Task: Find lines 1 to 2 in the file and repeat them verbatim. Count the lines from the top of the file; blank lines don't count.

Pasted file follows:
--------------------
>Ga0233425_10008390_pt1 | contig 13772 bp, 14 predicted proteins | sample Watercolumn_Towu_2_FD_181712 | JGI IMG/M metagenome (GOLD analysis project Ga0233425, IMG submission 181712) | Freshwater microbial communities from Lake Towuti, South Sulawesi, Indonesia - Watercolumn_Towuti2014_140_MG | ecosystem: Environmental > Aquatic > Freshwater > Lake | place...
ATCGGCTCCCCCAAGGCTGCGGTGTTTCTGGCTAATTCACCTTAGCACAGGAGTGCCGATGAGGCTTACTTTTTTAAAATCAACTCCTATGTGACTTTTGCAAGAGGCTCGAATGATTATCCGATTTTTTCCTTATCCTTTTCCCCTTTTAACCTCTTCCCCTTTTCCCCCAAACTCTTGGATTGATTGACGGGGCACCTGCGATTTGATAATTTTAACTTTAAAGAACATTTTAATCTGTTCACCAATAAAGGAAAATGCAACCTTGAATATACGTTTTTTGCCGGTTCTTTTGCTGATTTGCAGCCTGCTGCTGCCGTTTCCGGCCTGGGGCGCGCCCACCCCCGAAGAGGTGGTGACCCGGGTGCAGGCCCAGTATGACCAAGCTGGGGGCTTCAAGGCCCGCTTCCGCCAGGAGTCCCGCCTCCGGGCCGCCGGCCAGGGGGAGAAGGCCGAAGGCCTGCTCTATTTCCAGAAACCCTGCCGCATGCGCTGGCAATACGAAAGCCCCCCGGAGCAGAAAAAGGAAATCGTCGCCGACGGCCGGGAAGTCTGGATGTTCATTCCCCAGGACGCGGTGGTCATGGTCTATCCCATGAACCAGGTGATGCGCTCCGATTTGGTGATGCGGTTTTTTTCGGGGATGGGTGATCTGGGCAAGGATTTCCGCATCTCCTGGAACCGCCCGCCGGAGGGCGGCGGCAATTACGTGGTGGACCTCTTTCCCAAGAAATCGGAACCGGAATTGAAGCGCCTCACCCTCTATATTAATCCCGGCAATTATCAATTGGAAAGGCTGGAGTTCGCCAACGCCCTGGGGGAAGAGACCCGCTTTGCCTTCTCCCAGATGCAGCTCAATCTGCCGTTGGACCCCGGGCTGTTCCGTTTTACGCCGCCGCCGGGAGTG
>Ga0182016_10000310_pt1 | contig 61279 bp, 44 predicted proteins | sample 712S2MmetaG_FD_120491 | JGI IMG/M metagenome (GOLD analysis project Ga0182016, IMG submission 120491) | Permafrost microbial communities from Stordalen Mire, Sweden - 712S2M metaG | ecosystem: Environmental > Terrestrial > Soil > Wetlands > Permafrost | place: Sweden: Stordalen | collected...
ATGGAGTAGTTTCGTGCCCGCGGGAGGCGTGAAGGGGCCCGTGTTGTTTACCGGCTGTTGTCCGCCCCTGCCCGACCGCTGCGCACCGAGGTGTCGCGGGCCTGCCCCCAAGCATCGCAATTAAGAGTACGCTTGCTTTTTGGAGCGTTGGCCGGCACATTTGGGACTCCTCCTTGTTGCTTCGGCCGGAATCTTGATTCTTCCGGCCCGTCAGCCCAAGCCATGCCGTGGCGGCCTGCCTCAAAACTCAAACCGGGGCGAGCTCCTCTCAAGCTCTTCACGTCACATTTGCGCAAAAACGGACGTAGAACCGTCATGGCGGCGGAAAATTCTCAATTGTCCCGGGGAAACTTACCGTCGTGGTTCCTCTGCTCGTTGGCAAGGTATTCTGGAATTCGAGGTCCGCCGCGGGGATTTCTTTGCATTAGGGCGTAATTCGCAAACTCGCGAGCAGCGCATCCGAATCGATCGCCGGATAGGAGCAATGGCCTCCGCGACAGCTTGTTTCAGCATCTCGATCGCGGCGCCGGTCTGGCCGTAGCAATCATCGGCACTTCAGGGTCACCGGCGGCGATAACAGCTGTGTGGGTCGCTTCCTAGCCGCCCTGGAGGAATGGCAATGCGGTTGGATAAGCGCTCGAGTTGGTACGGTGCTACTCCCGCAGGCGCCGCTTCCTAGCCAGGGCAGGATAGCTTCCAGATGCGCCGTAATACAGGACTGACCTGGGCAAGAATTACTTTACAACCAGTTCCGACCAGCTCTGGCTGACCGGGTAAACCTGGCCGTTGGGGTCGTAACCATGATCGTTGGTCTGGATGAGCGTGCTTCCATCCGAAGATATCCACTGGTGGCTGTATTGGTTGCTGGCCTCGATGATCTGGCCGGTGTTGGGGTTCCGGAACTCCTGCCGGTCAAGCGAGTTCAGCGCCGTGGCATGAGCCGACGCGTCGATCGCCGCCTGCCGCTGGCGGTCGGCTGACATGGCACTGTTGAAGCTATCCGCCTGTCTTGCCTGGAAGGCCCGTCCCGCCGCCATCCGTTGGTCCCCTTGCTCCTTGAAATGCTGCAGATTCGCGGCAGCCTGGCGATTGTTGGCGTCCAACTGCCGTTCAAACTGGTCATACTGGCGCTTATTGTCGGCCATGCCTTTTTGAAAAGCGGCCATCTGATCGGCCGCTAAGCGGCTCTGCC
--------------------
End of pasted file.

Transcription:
>Ga0233425_10008390_pt1 | contig 13772 bp, 14 predicted proteins | sample Watercolumn_Towu_2_FD_181712 | JGI IMG/M metagenome (GOLD analysis project Ga0233425, IMG submission 181712) | Freshwater microbial communities from Lake Towuti, South Sulawesi, Indonesia - Watercolumn_Towuti2014_140_MG | ecosystem: Environmental > Aquatic > Freshwater > Lake | place...
ATCGGCTCCCCCAAGGCTGCGGTGTTTCTGGCTAATTCACCTTAGCACAGGAGTGCCGATGAGGCTTACTTTTTTAAAATCAACTCCTATGTGACTTTTGCAAGAGGCTCGAATGATTATCCGATTTTTTCCTTATCCTTTTCCCCTTTTAACCTCTTCCCCTTTTCCCCCAAACTCTTGGATTGATTGACGGGGCACCTGCGATTTGATAATTTTAACTTTAAAGAACATTTTAATCTGTTCACCAATAAAGGAAAATGCAACCTTGAATATACGTTTTTTGCCGGTTCTTTTGCTGATTTGCAGCCTGCTGCTGCCGTTTCCGGCCTGGGGCGCGCCCACCCCCGAAGAGGTGGTGACCCGGGTGCAGGCCCAGTATGACCAAGCTGGGGGCTTCAAGGCCCGCTTCCGCCAGGAGTCCCGCCTCCGGGCCGCCGGCCAGGGGGAGAAGGCCGAAGGCCTGCTCTATTTCCAGAAACCCTGCCGCATGCGCTGGCAATACGAAAGCCCCCCGGAGCAGAAAAAGGAAATCGTCGCCGACGGCCGGGAAGTCTGGATGTTCATTCCCCAGGACGCGGTGGTCATGGTCTATCCCATGAACCAGGTGATGCGCTCCGATTTGGTGATGCGGTTTTTTTCGGGGATGGGTGATCTGGGCAAGGATTTCCGCATCTCCTGGAACCGCCCGCCGGAGGGCGGCGGCAATTACGTGGTGGACCTCTTTCCCAAGAAATCGGAACCGGAATTGAAGCGCCTCACCCTCTATATTAATCCCGGCAATTATCAATTGGAAAGGCTGGAGTTCGCCAACGCCCTGGGGGAAGAGACCCGCTTTGCCTTCTCCCAGATGCAGCTCAATCTGCCGTTGGACCCCGGGCTGTTCCGTTTTACGCCGCCGCCGGGAGTG